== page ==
Easier said than done. Choosing a logical career path as an up-and-coming artist can prove difficult, especially if you have educational or family expenses to worry about. Many young artists work a separate job in addition to their education and artwork. After all, your bills have to get paid somehow!
With so many factors in the real world pulling your attention away from your budding career as an artist, is there a logical approach to business growth that will reap immediate fulfillment and results?
Below are a few frameworks for you to consider. By no means are they all-encompassing or inadaptable; however, they should help young artists begin to think seriously about their career path and how they are can make their talents work for them.
Note especially the examples under each category. These individuals have mastered their business strategy. Keep in mind that marketing your art requires that you be an entrepreneur and think logically and creatively about how you can market your brand – not just expand it with a glitzy social media presence.
- Characterized by selling products as a brand, not just as “art”
- Must combine skills in order to succeed, i.e., become an author/illustrator or bring a new product to the market.
- Example: Eirc Dowdle (https://dowdlefolkart.com) creates unique and personalized puzzle products in a folk art style.
- Example: Jake Parker (http://mrjakeparker.com & https://www.svslearn.com) creates his own self-published and traditionally published items including a series of art books, children’s books and various comic books as well as promoting his brand by creating challenges such as Inktober and Art Drop Day on social media.
- May have personal projects that fail or are not accepted by potential buyers
- Must have excellent business skills and be able to “sell yourself”
- Characterized as creating artwork for other people
- Multiple projects active at one time
- Examples of possible work
- Illustrating for children’s books, board games, video games, editorial illustration, etc.
- Development art for film, video games, etc. (this can be in the form of a long-term position, an internship or a single assignment)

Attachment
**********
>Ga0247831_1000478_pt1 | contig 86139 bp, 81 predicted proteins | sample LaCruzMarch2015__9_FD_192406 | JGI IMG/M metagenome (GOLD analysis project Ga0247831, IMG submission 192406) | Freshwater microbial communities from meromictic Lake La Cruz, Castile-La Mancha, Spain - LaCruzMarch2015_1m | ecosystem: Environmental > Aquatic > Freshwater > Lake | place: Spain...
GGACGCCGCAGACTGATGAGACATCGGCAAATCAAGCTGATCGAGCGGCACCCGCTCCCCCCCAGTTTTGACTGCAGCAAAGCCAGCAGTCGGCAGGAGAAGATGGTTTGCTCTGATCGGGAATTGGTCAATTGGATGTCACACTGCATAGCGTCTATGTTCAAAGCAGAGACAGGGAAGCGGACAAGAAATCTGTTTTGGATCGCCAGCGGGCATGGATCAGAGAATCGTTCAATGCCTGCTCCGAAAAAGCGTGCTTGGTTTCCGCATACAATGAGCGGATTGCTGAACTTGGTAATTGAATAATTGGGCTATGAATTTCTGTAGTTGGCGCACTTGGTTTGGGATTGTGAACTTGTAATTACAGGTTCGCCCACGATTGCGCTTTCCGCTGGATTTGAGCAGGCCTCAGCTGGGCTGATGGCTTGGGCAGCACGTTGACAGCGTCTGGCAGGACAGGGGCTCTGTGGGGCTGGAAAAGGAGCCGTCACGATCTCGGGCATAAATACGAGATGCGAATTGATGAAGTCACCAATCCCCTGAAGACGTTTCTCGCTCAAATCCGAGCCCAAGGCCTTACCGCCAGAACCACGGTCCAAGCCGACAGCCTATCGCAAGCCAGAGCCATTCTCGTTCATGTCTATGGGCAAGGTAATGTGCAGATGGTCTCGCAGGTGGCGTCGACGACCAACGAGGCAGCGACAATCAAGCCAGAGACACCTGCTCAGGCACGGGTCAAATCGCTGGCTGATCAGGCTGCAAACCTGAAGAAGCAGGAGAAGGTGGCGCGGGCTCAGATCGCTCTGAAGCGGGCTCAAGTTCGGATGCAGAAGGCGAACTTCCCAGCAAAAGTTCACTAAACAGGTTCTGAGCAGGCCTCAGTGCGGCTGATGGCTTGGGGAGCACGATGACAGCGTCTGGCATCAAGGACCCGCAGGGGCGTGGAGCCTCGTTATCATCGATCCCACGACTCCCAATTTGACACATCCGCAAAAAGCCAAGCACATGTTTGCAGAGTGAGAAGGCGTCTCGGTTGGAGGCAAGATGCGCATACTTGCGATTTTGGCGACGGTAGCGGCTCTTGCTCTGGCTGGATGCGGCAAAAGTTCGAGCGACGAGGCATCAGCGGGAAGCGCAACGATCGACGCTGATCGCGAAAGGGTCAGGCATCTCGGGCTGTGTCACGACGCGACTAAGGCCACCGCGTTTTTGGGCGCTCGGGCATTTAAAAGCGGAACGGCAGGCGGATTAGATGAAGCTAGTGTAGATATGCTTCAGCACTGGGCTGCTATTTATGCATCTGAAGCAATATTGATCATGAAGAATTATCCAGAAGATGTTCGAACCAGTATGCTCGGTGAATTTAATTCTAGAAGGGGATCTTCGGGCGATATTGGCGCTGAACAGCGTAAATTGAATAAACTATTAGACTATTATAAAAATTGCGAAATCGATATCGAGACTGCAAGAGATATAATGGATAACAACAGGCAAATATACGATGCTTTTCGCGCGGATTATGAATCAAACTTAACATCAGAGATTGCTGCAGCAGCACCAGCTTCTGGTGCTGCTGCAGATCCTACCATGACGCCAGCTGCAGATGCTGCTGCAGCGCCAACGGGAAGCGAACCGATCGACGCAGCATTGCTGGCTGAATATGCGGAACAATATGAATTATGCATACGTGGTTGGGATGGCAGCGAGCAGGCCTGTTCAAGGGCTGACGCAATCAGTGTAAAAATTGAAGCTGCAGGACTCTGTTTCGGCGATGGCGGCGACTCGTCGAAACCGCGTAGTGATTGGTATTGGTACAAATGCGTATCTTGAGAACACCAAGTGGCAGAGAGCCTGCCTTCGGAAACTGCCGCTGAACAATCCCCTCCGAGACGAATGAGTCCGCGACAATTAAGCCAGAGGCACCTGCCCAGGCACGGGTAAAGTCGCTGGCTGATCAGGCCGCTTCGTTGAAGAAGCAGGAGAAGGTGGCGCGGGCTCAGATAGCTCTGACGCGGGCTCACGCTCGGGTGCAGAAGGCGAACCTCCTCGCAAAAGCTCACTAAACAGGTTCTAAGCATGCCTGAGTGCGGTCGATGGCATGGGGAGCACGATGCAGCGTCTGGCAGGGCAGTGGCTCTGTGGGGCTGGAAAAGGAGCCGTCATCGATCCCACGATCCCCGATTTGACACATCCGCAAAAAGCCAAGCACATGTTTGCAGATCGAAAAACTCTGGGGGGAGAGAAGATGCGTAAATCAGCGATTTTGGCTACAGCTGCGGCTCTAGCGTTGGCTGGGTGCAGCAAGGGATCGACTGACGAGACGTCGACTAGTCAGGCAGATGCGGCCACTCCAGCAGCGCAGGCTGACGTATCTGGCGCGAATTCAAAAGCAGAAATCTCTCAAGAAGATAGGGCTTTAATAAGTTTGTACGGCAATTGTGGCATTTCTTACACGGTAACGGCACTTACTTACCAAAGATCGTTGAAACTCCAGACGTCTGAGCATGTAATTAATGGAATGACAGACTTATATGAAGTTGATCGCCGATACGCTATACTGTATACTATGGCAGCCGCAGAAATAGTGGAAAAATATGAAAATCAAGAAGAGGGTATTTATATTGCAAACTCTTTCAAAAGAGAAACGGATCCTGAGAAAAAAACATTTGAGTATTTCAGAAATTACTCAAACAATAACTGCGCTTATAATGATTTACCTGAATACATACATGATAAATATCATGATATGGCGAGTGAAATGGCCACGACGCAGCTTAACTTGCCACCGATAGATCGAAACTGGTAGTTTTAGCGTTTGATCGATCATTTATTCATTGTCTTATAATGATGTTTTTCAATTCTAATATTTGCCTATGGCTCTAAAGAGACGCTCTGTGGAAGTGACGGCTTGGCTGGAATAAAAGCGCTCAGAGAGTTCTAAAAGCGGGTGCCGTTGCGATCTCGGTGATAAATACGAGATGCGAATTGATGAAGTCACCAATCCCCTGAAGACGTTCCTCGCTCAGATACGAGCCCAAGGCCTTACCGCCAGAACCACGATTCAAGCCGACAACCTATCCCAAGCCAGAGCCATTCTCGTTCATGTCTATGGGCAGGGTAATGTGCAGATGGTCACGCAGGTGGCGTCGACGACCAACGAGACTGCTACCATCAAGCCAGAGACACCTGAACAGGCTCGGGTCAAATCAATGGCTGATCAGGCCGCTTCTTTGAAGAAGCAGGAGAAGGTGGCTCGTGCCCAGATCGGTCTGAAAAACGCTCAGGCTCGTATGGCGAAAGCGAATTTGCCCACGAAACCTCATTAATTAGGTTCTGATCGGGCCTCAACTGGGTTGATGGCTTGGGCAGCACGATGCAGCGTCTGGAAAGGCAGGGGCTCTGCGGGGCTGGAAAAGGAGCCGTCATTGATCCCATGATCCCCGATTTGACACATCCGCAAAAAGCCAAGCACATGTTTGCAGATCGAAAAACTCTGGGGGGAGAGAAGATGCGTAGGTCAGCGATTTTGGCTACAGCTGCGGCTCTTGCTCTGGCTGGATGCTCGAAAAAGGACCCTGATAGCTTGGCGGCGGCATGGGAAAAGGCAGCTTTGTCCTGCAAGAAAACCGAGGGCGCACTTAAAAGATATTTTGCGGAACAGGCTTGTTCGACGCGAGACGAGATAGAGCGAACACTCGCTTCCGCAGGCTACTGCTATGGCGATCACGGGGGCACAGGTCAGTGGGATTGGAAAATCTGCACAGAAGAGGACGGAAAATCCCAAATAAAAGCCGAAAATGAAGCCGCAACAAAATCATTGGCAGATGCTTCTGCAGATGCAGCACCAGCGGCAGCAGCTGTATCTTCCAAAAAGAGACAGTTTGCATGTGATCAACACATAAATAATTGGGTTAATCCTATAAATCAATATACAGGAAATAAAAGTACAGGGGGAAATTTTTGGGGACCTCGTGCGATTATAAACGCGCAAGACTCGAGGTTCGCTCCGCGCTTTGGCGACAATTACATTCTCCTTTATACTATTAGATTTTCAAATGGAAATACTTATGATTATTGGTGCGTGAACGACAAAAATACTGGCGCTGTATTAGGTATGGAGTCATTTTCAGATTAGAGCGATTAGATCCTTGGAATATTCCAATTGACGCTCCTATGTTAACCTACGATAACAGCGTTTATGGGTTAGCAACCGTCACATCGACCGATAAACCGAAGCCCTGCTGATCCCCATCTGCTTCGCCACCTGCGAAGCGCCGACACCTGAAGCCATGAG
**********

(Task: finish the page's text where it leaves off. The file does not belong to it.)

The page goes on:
- Teaching art classes online or at a school or university
- Must have excellent business skills and be able to sell your services
- Must be able to produce a unique style of art that stands apart from the crowd
- Competing with international and local artists for positions
A Combination of Both
- Combines the lucrative elements of freelance and branding
- Example: Brittney Lee (http://britsketch.blogspot.com) visual development artist Walt Disney Animation Studios, creator of Calendar Girls desk calendars, unique paper sculpture personal work, strong brand presence on Etsy.
- Example: Claire Keane (http://www.claireonacloud.com) former visual development artist, author/illustrator, strong brand presence on Society6.
- Example: Victoria Ying (http://www.victoriaying.com) visual development artist at Walt Disney Animation Studios, collaborates with husband as an author/illustrator and comic book artist, teaches 1 online class and offers public speaking engagements.
- Essentially a hybrid that seeks to make time for both freelancing and developing a brand
- Way to avoid “putting all of your eggs in one basket”
Whichever career path you choose, be flexible and remember to be comfortable in your own skin. If you show confidence, practice positive thinking, display a positive attitude and avoid procrastination, you will be able to level-up your skills and open yourself up to new opportunities you wouldn’t have otherwise considered or seen.
NOTE: FYI, I will only be posting one blog in the months of November and December because of the holidays. Have a great Thanksgiving, Hanukkah and Christmas, everyone!